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Who with the city is in charge of annexations and trying to get people to annex into the city?  Who with the city is keeping up with new businesses and new apartments that are being built within a mile of the current city limits? I thought they were suppose to be annexed into the city if they used city water? 

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I've really enjoyed reading this discussion. I'm glad that we have so many knowledgable people on this board who are passionate about local government. A few thoughts re: annexation. For those wh

I get a kick out of people who try to characterize the most successful period of economic development in the history of this community as a failure.  Todd may or may not have been a "great" mayor. In

"the value of compact urban development and how it pays for itself many times over compared to suburban development (ie: single family residential, walmart, etc). Spartanburg may not be aggressively a

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They are dropping the ball on this as well. There have been numerous opportunities for the City to annex, but no one seems to care at the City level.

The Mayor and Sterling Anderson even voted NOT to annex the large apartment complex on the West side that asked to be annexed.  These dead beat

position holders have got to go if Spartanburg is to grow. There should be a position at the City that commits a certain amount of time in aggressively

pursuing potential annexations and use the laws to leverage as large a grab as possible.  Aggressive is a demeanor that is unheard of in Spartanburg

at the administrative, mayoral, and council levels. Some annexations will occur just prior to the next census, if they don't forget and screw that up as

well, but the majority of developments just happen with no concern from the City.  I don't even think that most of the position holders even know that

the Spartanburg Water Works deal was cut just a few years back, allowing for the more aggressive annexation.  They all wine when referring to the

State laws that prevent logical annexation, but given the tool to annex themselves, they are unwilling to make the effort.

 

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15 minutes ago, vicupstate said:

Water agreement or not, there still has to be contiguity.  I assume the water agreement requires annexation WHEN contiguity is established.   That is the way Columbia does it and I can't think of how it could otherwise be done.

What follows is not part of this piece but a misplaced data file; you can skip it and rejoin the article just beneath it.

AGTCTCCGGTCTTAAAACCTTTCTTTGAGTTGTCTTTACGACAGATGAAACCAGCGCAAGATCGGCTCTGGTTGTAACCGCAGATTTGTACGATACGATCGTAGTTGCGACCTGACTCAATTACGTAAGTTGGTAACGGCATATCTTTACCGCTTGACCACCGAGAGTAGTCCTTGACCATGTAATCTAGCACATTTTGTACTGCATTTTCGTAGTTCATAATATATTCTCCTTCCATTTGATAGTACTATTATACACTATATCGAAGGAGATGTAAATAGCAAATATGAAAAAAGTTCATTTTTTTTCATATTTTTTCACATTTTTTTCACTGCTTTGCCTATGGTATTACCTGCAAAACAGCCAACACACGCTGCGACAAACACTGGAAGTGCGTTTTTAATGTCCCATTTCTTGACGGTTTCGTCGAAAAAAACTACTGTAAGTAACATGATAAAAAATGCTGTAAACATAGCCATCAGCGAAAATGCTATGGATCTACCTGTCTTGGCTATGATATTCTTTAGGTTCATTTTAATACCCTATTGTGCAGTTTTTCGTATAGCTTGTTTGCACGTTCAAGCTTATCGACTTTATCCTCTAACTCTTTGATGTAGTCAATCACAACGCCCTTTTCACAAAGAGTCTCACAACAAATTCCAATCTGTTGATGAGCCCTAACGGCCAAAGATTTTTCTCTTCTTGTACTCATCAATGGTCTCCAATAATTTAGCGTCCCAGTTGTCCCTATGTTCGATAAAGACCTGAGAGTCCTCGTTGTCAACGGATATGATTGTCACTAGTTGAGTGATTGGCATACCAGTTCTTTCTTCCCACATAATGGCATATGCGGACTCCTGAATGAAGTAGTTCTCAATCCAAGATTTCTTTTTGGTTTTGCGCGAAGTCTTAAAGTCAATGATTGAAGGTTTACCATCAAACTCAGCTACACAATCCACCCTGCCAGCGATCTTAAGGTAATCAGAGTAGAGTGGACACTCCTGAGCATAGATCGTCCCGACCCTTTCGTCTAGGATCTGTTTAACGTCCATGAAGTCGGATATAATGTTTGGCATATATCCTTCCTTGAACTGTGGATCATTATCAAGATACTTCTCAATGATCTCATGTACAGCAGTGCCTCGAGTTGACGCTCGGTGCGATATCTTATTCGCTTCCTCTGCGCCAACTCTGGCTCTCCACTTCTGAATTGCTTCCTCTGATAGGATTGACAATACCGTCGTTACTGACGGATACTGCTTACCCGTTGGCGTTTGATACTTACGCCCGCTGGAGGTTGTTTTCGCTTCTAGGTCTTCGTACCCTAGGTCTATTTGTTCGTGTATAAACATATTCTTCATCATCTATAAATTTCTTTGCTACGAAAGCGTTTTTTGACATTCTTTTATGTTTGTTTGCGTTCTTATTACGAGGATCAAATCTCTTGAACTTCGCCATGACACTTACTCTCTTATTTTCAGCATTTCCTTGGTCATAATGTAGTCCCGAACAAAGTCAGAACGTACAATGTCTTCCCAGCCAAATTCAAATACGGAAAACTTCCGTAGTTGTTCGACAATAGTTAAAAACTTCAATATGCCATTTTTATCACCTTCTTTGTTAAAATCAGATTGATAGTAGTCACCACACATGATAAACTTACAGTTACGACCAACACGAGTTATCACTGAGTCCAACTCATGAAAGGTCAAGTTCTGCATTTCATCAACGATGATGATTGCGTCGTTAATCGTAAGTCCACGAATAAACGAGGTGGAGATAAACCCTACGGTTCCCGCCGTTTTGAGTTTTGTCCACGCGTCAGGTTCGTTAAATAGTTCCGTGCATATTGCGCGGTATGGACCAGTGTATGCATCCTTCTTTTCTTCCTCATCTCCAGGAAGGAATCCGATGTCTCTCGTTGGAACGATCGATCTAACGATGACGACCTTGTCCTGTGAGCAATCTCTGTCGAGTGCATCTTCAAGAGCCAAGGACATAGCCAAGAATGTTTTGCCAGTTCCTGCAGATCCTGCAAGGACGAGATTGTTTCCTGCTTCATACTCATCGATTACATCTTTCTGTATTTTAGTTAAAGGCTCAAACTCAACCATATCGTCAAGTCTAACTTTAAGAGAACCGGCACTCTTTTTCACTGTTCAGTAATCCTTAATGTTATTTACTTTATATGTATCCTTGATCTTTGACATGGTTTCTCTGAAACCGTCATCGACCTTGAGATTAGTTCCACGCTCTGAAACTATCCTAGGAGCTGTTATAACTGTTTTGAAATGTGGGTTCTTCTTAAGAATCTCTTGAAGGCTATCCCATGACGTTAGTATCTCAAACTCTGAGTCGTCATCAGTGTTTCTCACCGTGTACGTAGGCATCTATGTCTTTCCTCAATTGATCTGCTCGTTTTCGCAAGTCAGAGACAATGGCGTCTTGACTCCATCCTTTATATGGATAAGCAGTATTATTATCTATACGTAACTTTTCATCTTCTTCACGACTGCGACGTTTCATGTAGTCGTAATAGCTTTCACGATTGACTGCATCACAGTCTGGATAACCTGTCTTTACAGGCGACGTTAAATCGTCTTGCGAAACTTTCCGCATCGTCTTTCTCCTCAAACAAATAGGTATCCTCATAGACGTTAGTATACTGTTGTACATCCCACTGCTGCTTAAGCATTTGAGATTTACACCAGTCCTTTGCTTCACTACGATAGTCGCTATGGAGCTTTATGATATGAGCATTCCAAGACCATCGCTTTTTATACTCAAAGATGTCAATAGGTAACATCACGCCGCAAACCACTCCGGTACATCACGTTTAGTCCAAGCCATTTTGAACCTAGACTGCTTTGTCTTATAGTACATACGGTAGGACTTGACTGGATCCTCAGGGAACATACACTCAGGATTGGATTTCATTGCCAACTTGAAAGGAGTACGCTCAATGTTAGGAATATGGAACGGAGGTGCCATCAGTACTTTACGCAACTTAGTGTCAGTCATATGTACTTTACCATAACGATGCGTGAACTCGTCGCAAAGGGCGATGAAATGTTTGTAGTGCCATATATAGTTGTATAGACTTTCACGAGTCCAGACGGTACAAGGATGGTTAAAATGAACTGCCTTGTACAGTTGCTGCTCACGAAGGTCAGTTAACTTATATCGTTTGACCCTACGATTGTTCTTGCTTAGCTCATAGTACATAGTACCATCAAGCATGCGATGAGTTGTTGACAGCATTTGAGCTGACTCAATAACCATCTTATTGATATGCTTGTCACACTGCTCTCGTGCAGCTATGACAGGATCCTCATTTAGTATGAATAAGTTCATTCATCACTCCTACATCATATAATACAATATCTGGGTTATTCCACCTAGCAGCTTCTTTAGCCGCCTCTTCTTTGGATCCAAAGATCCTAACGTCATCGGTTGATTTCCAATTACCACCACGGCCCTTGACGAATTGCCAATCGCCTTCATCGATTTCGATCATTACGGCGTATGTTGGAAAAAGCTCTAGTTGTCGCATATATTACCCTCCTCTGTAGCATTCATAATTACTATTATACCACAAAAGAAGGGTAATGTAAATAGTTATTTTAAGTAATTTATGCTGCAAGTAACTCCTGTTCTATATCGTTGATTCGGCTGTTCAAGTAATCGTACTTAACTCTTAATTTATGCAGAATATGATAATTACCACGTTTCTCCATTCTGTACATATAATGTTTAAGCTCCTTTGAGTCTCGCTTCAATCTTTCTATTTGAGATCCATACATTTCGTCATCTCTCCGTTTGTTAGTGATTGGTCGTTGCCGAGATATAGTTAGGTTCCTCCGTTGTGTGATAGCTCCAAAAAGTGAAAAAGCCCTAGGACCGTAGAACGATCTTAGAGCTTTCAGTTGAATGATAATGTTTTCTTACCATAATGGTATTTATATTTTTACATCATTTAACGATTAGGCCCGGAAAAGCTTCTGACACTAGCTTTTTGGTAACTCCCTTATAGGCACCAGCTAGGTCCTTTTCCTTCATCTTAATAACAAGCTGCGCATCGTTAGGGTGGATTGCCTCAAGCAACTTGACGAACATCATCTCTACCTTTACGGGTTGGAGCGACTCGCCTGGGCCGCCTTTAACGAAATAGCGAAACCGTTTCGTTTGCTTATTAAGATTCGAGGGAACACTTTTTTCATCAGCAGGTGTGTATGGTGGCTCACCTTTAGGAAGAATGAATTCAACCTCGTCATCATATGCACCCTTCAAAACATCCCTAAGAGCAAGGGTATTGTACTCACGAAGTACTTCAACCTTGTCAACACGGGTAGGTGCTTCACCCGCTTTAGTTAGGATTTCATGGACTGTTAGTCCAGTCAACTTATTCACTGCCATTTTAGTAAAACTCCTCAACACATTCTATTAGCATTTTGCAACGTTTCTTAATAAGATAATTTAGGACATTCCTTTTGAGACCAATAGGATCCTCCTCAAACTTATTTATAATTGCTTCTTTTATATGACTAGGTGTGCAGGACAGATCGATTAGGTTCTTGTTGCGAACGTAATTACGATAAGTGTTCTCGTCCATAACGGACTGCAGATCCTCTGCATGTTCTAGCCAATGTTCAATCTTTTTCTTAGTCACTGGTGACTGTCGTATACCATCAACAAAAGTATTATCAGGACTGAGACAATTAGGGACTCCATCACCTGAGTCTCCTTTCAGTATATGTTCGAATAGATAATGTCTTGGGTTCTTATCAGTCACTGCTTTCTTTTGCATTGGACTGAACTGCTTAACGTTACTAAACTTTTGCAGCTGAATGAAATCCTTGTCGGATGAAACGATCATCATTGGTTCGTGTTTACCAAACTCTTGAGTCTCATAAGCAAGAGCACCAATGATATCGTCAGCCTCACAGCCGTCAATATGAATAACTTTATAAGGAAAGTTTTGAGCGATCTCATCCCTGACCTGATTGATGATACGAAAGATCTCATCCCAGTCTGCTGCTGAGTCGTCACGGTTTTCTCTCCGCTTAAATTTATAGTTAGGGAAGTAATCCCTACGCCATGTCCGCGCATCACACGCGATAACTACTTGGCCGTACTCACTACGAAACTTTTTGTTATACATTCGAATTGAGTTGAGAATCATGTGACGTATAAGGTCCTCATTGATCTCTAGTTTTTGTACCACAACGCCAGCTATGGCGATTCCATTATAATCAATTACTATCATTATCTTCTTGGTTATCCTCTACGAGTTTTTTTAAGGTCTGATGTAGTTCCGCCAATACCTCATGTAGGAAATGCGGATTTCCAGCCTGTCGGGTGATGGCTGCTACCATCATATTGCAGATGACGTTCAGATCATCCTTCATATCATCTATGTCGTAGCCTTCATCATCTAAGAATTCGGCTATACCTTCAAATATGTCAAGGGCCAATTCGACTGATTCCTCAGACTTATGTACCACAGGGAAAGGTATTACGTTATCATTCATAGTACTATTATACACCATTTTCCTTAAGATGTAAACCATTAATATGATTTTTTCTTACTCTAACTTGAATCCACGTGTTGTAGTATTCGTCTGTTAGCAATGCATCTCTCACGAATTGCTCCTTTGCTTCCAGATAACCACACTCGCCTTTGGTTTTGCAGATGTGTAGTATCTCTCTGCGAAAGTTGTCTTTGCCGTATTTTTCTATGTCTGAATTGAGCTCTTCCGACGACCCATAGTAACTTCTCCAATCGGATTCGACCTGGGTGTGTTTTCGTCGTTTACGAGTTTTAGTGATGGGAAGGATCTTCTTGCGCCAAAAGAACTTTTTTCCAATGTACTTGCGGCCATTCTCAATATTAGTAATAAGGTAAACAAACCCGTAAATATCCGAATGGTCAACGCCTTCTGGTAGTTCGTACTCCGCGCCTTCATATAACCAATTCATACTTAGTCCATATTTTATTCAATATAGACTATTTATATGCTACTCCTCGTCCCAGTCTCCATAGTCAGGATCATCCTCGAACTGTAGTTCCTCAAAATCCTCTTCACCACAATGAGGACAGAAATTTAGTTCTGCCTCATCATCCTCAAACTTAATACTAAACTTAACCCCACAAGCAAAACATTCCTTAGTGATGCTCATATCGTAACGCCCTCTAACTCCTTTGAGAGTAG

My thoughts (just educated guesses, really)

1- There is congruity with city limits. The Costco across I-26 is within the city, so they only have to go across I-26.

2- They might have gone against annexation because so many of the people who live over there are against the project.

3- They might have gone against the annexation because generally when cities annex, they have to explain how they are going to provide services to the site. The fact that it's not adjacent to city property on the same street might factor into the decision making process - you'd have to have police officers and garbage trucks running up Blackstock to serve  a single parcel which is highly inefficient. Granted it is a higher density development, but I'm unclear if that would be enough to pay for its own services... for reference, single family, in general doesn't pay for itself.

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Contiguity can be achieved by annexing public ways and most of the properties I am referring to are only separated by I-26 or a rail road. Its amazing that

Welford can annex I-85 all the way to 129 near the Business 85 split to hand out tickets so the town coffers are full and Welford has approached property

owner as far up  29 as the Old South 29 drive in, warning them of potential annexation into Welford ( that's how aggressive Welford is) , Greer's City limits

look like the tentacles on an octopus stretching for miles down winding country roads,  but Spartanburg is unwilling to annex great properties that take little

imagination to connect. The property that has agreed to be annexed on the West side of I-26 is harder to achieve contiguity than most I am referring to.  

Imagine how hard it would be to annex anything by force with these clowns in office. If they can only barely annex someone requesting it , they will never force

annexation on anyone.  Most other Cities in other States just send you a welcome to Asheville  or welcome to Charlotte, etc. type letter and that's it. With the

above mentioned case, I think you will see very few, if any annexations for 2020. They'll likely say they are gearing up for 2030 and not do anything and continue

to cry about the State laws crippling the City's ability to annex.

 

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As I understand it, much of Greer's tendril-like annexations happened when cities could use roads to establish distant contiguity, which is now illegal (not sure when exactly that law was changed).